Q-Switched Lasers, a Dermatologist’s Gold Standard for Tattoo Removal

Tattoo-Removal

(edited from the skintherapyletter.com article: The Use of Lasers for Decorative Tattoo Removal)

Tired of your tattoo? You are not alone, a significant amount of people who get tattoos go on to regret getting them later in life.

Some options for removal include surgical excision, skin abrasion techniques such as dermabrasion or salabrasion, but laser treatments offer the best results.  Currently, Q-switched lasers are the gold standard used by practitioners.

Q-switched Lasers: Overview and Options

Tattoos consist of small particles of pigment (ink) situated in the dermis of the skin. With laser removal, tattoo pigment particles can be selectively destroyed without harming the surrounding tissue by means of selective photothermolysis (targeting of specific tissue with light.) Lasers emit intense pulses of light that pass through the upper layers of skin and specifically target the tattoo pigments by breaking them up into smaller particles, which are then carried away by scavenger cells of the body’s immune system.

High intensity, ultra-short pulse durations are provided only by a special laser technique known as “Q-switching”. At present, there are 4 different types of Q-switched lasers that are employed successfully in tattoo removal: Ruby, 532 nm Nd:YAG, 1064 nm Nd:YAG and the Alexandrite laser.

Ruby Laser
The Ruby laser creates a red light, which is highly effective for the removal of black, blue, and green inks. Because this wavelength is well absorbed by melanin, caution should be used, as injury to melanocytes can lead to loss of skin color as well as textural change. When compared to the other Q-switched lasers, the Ruby was shown to have the highest clearing rate after four and six treatments of blue-black tattoos.

Nd:YAG 532nm Laser
The 532nm laser creates a green light, which is effective for absorbing red, orange, and occasionally yellow ink. In 63% of red tattoos, a 75% clearance was achieved after one to five treatments. The 532nm wavelength (green light) is absorbed by hemoglobin, and as a result, purple skin discolorations on the skin lasting 1 week to 10 days frequently can occur after treatment. Some reports have detailed the paradoxical darkening of red tattoo pigment as well as other skin-toned, yellow, and pink tattoos.

Nd:YAG 1064nm Laser
The 1064nm wavelength has the deepest penetration and carries the least risk of loss of skin color, however, it is also the least effective in removing brightly colored pigments. Of all the laser systems, it is the one that is recommended for use in darker skin types. This wavelength may also be useful when residual, more deeply placed ink particles are all that remain, as well as in the treatment of eyeliner tattoos, because it is less likely to damage the hair follicle.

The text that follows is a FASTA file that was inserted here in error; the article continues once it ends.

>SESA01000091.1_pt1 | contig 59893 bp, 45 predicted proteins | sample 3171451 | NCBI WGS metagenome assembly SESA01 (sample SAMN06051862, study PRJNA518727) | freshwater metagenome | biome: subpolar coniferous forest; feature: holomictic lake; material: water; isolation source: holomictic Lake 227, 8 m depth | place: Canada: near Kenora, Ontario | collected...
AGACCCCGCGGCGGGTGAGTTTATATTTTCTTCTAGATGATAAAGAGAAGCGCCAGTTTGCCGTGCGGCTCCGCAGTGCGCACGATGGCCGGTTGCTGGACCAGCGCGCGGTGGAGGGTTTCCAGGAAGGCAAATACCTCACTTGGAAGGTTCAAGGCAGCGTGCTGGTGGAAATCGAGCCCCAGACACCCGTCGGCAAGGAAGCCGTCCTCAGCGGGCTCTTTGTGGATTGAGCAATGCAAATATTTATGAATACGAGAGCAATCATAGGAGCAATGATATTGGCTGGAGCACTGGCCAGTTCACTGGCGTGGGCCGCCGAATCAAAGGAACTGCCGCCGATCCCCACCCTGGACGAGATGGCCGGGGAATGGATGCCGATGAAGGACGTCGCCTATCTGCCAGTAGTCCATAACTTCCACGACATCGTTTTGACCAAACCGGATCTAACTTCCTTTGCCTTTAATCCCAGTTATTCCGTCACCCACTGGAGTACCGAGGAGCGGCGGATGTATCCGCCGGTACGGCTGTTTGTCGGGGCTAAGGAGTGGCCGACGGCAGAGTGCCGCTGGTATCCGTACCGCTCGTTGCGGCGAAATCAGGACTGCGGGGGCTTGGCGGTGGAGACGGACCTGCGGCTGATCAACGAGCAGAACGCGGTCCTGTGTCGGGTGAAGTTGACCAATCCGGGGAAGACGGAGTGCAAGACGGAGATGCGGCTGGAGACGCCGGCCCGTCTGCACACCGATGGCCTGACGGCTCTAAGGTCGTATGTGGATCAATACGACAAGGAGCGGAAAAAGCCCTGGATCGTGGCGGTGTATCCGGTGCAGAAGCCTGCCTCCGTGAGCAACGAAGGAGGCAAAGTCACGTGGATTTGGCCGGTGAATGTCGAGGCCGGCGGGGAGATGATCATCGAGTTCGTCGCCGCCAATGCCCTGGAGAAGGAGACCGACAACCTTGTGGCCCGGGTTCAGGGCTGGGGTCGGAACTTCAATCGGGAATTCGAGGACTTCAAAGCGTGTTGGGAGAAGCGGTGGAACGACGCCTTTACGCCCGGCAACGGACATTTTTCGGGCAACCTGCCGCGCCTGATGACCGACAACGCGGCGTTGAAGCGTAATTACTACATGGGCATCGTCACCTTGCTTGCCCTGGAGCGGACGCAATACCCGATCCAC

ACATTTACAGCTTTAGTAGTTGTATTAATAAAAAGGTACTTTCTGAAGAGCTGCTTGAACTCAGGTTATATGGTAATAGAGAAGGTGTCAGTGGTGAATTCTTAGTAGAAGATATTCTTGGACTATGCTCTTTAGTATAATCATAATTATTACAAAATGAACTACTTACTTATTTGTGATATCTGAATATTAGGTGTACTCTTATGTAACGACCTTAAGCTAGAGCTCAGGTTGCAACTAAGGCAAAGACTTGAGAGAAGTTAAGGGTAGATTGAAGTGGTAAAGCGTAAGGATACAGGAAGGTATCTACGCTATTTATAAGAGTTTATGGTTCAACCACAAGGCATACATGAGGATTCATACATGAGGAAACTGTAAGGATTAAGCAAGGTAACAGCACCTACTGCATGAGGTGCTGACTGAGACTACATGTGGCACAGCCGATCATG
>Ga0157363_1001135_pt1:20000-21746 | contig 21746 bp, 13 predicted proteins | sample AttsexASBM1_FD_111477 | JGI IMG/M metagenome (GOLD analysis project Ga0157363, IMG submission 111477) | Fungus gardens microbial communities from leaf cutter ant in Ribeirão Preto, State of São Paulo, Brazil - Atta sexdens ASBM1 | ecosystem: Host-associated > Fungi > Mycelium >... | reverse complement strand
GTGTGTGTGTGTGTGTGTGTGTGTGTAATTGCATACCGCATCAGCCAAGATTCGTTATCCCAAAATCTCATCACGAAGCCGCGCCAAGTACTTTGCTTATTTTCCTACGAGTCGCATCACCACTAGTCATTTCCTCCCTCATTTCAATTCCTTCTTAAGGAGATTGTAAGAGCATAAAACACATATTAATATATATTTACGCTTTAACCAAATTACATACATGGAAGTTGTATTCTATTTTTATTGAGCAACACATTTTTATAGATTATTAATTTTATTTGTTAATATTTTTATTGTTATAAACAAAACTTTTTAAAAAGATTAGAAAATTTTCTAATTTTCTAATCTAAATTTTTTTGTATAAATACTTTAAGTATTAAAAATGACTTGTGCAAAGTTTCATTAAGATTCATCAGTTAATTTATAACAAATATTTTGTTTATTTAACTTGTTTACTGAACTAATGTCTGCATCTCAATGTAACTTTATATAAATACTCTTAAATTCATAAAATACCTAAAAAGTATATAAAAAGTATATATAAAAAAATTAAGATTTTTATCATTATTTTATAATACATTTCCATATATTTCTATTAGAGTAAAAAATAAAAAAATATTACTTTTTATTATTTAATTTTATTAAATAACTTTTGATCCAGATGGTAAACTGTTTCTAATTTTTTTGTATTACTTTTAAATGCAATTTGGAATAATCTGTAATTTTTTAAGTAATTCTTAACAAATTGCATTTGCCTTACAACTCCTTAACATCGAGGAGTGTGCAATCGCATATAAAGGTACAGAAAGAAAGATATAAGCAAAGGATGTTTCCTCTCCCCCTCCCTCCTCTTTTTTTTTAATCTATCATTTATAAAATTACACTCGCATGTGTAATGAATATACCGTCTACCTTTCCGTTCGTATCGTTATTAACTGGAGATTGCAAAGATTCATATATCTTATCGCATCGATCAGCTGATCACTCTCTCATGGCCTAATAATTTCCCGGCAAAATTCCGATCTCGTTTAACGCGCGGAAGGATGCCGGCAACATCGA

Alexandrite Laser
Similar to the Ruby, the Alexandrite creates red light that is suited for removing green, black and blue inks. However, the color of the Alexandrite’s light is slightly less absorbed by melanin, so there is a decreased chance of unwanted pigmentary changes compared to the ruby laser. Although this laser system has the least amount of tissue splatter, it is not as successful as the other models.

Risks

It is important to be aware of the risks involved with each of these procedures. Common risks include:

  • Scarring: Happens in less than 5% of patients and typically occurs on areas of the body such as the chest, outer upper arms, and ankles.
  • Pruritus (Itchy Skin): Itching and discomfort can be significant in the healing phase and minimized with topical corticosteroids.
  • Cobblestone texture: Seen within 2 weeks of treatment, is a sign of initial scarring, and is frequently reversed with the application of Class I topical steroids.
  • Hyperpigmentation and hypopigmentation: Can vary depending on skin phototype and is usually minimized with the 1064nm wavelength. If hyperpigmentation occurs, postoperative use of hydroquinone-containing compounds and UVA/UVB sun block can be beneficial, as can the avoidance of sun exposure.
  • Allergic reaction: Pre-existing allergic reactions can worsen after laser treatment resulting in urticaria, or a systemic allergic reaction. In these cases, Q-switched laser treatment should be used with extreme caution. It is best to either use an ablative CO2 laser or Nd:YAG to vaporize the tattoo or proceed with caution, cover with systemic corticosteroids, and consult an allergist before embarking on treatment.
  • Immediate pigment darkening: Frequently occurs in white, pink or skin-toned tattoos. Appropriate patient education should be provided prior to treatment of any at-risk tattoo. If and when darkening occurs, two treatment options remain: The tattoo can be excised or ablated, or multiple additional Q-switched laser treatments can be performed to eliminate the darker pigment. The best way to anticipate such darkening is to treat a test spot and evaluate after initial skin whitening has faded.

 

 

Treatment success is also technique dependent, so do your homework and find a professional with extensive expertise in tattoo removal. The downside to laser therapy is that the cost is often expensive and the multiple treatment sessions can be very painful for some.

Depending on the tattoo, you will need several treatment sessions spaced at four to eight-week intervals. People with lighter skin tend to experience better results.

Other factors that determine the effectiveness of laser therapy include colors in the tattoo (blue-black is easiest to remove, whereas lighter or brighter colors are more difficult); the location, depth and age of the tattoo also influence the outcome.

While no single laser system holds the answer for tattoo removal, Q-switched lasers can successfully fade most tattoos with minimal adverse effects.